2015-06-17    facebooktwitterrss

Is Bigger Better When it Comes to Rams?

When it comes to preparing rams for sale does size matter? The answer is probably yes, but not at the cost of ram fitness and longevity.

So why does size matter? Before the development of performance recording the best information we had about the potential growth rate of their offspring was the size of the ram. Even with access to EBVs larger rams still tend to command a higher price, so the pressure is on breeders to increase the size and scale of each individual ram.

Texel Rams

While there is nothing wrong with presenting animals well for sale, an ever-increasing trend to improve on the standard of presentation means that in some cases these rams are not fit for purpose. Resulting from high levels of feed and long lengths of housing, some rams are unable to fulfil their requirements.

Rams should be capable of getting at least 50 ewes in lamb every year and of lasting three or more seasons. With good ram production techniques and equally important good management techniques by the buyer, rams can cover up-to 100 ewes a year and last four to five seasons.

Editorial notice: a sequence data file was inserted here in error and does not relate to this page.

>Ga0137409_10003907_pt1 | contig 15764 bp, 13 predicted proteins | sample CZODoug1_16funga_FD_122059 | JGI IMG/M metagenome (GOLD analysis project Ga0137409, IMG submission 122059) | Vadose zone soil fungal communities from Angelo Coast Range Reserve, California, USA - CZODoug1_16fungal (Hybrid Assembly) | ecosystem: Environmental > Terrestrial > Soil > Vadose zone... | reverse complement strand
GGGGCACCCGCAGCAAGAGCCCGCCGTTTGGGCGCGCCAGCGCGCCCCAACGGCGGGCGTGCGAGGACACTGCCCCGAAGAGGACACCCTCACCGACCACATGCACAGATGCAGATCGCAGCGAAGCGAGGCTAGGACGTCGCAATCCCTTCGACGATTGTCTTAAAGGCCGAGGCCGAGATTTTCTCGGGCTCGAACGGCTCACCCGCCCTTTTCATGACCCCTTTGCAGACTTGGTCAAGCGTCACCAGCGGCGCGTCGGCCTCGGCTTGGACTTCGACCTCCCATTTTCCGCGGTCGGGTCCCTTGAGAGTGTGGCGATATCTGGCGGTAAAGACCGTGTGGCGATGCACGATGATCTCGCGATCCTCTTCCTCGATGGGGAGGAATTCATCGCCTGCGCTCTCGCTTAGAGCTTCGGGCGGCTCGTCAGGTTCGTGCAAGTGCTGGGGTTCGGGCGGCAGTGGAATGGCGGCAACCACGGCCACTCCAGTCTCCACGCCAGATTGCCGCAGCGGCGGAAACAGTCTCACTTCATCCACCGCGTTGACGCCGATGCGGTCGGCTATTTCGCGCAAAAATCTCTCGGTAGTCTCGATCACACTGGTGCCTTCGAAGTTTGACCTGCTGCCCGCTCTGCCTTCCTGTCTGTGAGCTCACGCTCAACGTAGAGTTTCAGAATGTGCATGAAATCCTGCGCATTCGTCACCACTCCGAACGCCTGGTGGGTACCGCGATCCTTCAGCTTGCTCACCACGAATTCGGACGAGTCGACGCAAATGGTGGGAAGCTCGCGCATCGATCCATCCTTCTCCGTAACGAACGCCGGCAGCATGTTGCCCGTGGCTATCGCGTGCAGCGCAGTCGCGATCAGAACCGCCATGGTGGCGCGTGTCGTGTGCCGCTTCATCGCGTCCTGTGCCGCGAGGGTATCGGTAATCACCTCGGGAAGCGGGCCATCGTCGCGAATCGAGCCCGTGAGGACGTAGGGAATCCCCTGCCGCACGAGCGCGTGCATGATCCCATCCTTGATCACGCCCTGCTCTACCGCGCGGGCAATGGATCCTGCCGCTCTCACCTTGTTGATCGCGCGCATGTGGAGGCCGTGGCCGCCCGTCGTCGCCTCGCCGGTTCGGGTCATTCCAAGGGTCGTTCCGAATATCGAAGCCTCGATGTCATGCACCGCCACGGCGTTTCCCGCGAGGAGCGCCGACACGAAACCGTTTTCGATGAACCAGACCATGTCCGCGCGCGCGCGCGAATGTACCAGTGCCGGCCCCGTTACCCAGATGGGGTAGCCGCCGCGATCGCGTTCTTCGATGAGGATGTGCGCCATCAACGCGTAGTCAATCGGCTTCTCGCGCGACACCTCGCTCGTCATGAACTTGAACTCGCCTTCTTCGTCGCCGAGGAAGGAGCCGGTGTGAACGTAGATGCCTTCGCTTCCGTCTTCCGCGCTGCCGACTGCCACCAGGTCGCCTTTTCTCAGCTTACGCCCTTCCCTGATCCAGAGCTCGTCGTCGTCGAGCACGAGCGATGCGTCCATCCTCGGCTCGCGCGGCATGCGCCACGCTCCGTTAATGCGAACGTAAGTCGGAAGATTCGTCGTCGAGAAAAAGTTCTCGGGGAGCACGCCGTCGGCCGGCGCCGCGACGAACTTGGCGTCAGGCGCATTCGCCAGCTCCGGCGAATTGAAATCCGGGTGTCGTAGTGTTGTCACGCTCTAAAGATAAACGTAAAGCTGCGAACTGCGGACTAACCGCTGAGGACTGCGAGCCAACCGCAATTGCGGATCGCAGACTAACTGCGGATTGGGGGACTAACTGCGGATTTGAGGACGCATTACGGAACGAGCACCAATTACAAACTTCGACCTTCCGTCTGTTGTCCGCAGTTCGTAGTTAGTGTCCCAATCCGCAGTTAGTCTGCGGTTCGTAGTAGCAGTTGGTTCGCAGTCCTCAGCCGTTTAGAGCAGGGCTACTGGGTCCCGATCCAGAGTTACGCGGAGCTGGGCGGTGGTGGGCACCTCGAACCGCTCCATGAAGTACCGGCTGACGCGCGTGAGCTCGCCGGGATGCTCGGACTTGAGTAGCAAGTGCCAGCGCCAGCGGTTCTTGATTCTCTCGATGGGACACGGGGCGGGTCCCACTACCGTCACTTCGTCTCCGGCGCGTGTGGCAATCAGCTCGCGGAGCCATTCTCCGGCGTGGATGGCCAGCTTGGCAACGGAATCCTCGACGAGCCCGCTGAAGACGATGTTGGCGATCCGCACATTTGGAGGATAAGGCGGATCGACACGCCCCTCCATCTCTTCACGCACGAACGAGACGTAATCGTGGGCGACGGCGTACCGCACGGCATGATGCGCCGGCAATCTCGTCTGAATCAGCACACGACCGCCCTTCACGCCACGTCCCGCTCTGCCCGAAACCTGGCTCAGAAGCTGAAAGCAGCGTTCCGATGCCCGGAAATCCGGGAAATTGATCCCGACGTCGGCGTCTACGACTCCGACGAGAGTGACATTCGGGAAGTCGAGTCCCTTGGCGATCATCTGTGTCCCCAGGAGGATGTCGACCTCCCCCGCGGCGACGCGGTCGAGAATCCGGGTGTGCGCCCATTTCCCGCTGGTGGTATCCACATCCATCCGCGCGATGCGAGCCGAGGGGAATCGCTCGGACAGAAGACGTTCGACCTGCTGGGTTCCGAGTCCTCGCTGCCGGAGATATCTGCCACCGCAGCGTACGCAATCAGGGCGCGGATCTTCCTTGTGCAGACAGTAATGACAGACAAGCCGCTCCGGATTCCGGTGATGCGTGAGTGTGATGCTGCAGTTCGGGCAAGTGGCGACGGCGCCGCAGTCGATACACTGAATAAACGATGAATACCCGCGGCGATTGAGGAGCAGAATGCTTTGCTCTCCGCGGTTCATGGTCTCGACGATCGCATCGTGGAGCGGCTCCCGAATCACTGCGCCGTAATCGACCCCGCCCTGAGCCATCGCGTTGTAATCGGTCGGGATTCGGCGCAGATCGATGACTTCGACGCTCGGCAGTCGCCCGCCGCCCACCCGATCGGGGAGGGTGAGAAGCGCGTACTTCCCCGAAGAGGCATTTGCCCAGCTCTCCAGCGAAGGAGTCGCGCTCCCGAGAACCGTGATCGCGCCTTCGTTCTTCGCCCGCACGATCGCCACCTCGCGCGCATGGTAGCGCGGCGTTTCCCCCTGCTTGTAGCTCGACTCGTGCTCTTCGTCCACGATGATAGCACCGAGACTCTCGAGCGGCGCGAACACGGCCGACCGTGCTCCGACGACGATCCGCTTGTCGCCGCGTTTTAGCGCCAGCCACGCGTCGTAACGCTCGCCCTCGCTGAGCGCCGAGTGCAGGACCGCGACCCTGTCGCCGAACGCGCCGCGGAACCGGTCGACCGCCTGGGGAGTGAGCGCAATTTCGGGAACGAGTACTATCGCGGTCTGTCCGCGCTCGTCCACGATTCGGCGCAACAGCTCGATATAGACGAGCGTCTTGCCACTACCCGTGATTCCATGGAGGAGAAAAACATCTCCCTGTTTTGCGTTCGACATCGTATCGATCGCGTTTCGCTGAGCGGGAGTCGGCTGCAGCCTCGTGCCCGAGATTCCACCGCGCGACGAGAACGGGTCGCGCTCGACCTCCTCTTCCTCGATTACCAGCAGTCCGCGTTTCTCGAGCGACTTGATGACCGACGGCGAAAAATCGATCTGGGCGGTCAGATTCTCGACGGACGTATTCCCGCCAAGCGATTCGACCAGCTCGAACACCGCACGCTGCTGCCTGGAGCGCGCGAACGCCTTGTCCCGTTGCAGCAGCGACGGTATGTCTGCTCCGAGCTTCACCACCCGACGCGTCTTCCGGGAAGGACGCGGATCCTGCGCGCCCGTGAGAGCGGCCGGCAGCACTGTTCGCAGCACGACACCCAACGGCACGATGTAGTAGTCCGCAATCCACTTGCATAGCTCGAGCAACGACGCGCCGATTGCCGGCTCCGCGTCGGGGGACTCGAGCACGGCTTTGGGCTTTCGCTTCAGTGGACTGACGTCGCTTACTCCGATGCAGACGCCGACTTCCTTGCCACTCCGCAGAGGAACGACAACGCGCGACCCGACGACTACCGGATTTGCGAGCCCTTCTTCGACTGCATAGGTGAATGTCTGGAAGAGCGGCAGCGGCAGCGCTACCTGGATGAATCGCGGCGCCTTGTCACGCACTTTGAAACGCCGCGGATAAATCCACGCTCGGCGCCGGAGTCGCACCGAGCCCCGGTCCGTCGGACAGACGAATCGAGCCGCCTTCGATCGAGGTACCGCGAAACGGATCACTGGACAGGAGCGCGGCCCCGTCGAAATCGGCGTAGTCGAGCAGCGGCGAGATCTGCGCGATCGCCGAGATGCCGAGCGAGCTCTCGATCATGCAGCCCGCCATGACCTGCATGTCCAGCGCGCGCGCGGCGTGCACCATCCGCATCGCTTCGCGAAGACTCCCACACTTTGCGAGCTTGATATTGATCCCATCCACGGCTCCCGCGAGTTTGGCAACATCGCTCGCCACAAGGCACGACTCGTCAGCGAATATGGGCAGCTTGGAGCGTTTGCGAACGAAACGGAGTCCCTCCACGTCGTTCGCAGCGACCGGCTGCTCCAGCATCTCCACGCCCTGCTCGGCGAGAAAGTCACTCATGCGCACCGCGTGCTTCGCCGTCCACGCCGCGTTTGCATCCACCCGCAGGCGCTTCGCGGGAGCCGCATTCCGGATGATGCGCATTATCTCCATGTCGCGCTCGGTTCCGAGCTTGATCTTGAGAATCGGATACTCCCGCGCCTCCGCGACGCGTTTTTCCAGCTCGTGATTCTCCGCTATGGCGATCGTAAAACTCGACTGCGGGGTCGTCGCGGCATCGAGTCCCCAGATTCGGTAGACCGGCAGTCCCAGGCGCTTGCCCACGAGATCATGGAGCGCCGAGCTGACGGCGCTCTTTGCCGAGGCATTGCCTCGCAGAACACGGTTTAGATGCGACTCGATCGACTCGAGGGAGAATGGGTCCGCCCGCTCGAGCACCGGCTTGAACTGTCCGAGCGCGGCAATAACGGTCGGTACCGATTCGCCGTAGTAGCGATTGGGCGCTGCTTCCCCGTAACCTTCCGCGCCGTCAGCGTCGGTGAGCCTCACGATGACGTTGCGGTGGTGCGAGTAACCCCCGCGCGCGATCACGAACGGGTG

Where rams have been managed to prolong their fitness the decision to cull the ram is based on younger animals having higher genetic merit rather than any actual physical failing in the ram itself. While not to be recommended it has been found that a fit and healthy ram can serve 250 ewes in a single 17 day cycle, but please don’t try this at home.

It is, however, important not to try and promote a single blueprint for ram feeding. Ram fertility can often benefit from additional protein in the 12 weeks leading up to tupping. Rams also need to be in good condition to be able to work. The protein and energy required should mostly be derived from a grass-based diet over the summer, but small amounts of supplementary feed can help the ram reach target condition and size. Year-long feeding should be avoided and ideally early growth rate of lambs should also be grass based.

While buyers are still expecting to see big rams in the sale ring there will be pressure on breeders to feed to potentially unsustainable levels. More and more commercial ram buyers are recognising the benefits of buying rams that have not been overfed and will perform in their own flocks for years to come, so the market place will increasingly be looking for more naturally produced animals.

So, the question every ram breeder should be asking themselves is will the market for their rams still exist in five years’ time? By then the emphasis of buyers will be on rams ‘fit for purpose’ and which contribute to the financial returns of the flock and just as importantly make flock management easier and problems reduced.


Related Links
link Cull Ewe Price Reveals Global Volatility of Lamb Market
link British Wool Exports are Booming
link The Importance of Mature Ewe Size
link Texels Target Reduced Antibiotic Use

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